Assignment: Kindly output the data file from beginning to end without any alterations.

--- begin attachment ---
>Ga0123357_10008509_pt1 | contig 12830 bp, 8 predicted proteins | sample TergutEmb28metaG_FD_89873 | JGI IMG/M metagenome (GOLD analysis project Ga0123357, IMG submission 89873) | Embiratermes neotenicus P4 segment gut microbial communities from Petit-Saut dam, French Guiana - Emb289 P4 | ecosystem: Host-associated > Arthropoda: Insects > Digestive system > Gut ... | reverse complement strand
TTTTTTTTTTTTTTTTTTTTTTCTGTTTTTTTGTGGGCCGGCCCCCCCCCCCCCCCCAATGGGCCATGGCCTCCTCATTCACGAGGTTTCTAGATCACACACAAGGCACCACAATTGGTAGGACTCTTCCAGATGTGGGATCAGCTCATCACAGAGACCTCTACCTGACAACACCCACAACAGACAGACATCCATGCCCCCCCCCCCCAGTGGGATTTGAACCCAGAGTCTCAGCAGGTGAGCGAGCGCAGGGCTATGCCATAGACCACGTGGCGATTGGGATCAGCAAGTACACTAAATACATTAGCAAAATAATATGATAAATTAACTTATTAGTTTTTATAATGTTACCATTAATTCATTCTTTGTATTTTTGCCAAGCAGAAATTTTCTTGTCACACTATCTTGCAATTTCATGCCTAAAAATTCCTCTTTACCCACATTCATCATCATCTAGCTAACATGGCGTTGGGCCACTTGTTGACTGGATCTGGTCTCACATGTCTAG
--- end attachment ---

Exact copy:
>Ga0123357_10008509_pt1 | contig 12830 bp, 8 predicted proteins | sample TergutEmb28metaG_FD_89873 | JGI IMG/M metagenome (GOLD analysis project Ga0123357, IMG submission 89873) | Embiratermes neotenicus P4 segment gut microbial communities from Petit-Saut dam, French Guiana - Emb289 P4 | ecosystem: Host-associated > Arthropoda: Insects > Digestive system > Gut ... | reverse complement strand
TTTTTTTTTTTTTTTTTTTTTTCTGTTTTTTTGTGGGCCGGCCCCCCCCCCCCCCCCAATGGGCCATGGCCTCCTCATTCACGAGGTTTCTAGATCACACACAAGGCACCACAATTGGTAGGACTCTTCCAGATGTGGGATCAGCTCATCACAGAGACCTCTACCTGACAACACCCACAACAGACAGACATCCATGCCCCCCCCCCCCAGTGGGATTTGAACCCAGAGTCTCAGCAGGTGAGCGAGCGCAGGGCTATGCCATAGACCACGTGGCGATTGGGATCAGCAAGTACACTAAATACATTAGCAAAATAATATGATAAATTAACTTATTAGTTTTTATAATGTTACCATTAATTCATTCTTTGTATTTTTGCCAAGCAGAAATTTTCTTGTCACACTATCTTGCAATTTCATGCCTAAAAATTCCTCTTTACCCACATTCATCATCATCTAGCTAACATGGCGTTGGGCCACTTGTTGACTGGATCTGGTCTCACATGTCTAG